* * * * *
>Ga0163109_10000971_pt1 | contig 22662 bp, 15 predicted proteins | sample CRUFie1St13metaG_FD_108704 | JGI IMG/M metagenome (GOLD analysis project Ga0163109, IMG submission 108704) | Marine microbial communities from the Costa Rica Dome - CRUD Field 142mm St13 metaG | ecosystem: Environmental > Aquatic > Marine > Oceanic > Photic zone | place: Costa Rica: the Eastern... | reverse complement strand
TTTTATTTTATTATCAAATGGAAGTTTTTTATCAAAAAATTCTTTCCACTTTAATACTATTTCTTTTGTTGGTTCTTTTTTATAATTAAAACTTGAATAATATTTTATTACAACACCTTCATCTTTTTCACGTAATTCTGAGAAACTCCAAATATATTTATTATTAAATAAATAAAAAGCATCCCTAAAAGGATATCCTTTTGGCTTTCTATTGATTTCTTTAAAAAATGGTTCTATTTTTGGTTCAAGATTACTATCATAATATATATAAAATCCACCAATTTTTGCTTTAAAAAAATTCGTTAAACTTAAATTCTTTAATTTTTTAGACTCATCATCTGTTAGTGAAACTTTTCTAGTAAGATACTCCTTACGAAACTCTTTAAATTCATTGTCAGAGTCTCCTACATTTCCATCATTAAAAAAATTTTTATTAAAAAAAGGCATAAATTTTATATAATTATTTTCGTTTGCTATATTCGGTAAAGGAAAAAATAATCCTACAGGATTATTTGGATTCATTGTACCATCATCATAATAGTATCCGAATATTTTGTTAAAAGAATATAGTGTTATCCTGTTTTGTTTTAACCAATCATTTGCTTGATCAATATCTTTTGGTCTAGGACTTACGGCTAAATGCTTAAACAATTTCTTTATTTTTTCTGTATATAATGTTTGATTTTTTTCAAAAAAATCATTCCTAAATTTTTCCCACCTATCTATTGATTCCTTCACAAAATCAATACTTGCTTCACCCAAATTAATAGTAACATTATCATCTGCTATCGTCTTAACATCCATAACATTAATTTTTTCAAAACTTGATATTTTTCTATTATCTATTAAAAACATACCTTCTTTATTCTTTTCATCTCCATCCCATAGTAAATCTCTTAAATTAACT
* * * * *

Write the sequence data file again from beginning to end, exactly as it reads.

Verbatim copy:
>Ga0163109_10000971_pt1 | contig 22662 bp, 15 predicted proteins | sample CRUFie1St13metaG_FD_108704 | JGI IMG/M metagenome (GOLD analysis project Ga0163109, IMG submission 108704) | Marine microbial communities from the Costa Rica Dome - CRUD Field 142mm St13 metaG | ecosystem: Environmental > Aquatic > Marine > Oceanic > Photic zone | place: Costa Rica: the Eastern... | reverse complement strand
TTTTATTTTATTATCAAATGGAAGTTTTTTATCAAAAAATTCTTTCCACTTTAATACTATTTCTTTTGTTGGTTCTTTTTTATAATTAAAACTTGAATAATATTTTATTACAACACCTTCATCTTTTTCACGTAATTCTGAGAAACTCCAAATATATTTATTATTAAATAAATAAAAAGCATCCCTAAAAGGATATCCTTTTGGCTTTCTATTGATTTCTTTAAAAAATGGTTCTATTTTTGGTTCAAGATTACTATCATAATATATATAAAATCCACCAATTTTTGCTTTAAAAAAATTCGTTAAACTTAAATTCTTTAATTTTTTAGACTCATCATCTGTTAGTGAAACTTTTCTAGTAAGATACTCCTTACGAAACTCTTTAAATTCATTGTCAGAGTCTCCTACATTTCCATCATTAAAAAAATTTTTATTAAAAAAAGGCATAAATTTTATATAATTATTTTCGTTTGCTATATTCGGTAAAGGAAAAAATAATCCTACAGGATTATTTGGATTCATTGTACCATCATCATAATAGTATCCGAATATTTTGTTAAAAGAATATAGTGTTATCCTGTTTTGTTTTAACCAATCATTTGCTTGATCAATATCTTTTGGTCTAGGACTTACGGCTAAATGCTTAAACAATTTCTTTATTTTTTCTGTATATAATGTTTGATTTTTTTCAAAAAAATCATTCCTAAATTTTTCCCACCTATCTATTGATTCCTTCACAAAATCAATACTTGCTTCACCCAAATTAATAGTAACATTATCATCTGCTATCGTCTTAACATCCATAACATTAATTTTTTCAAAACTTGATATTTTTCTATTATCTATTAAAAACATACCTTCTTTATTCTTTTCATCTCCATCCCATAGTAAATCTCTTAAATTAACT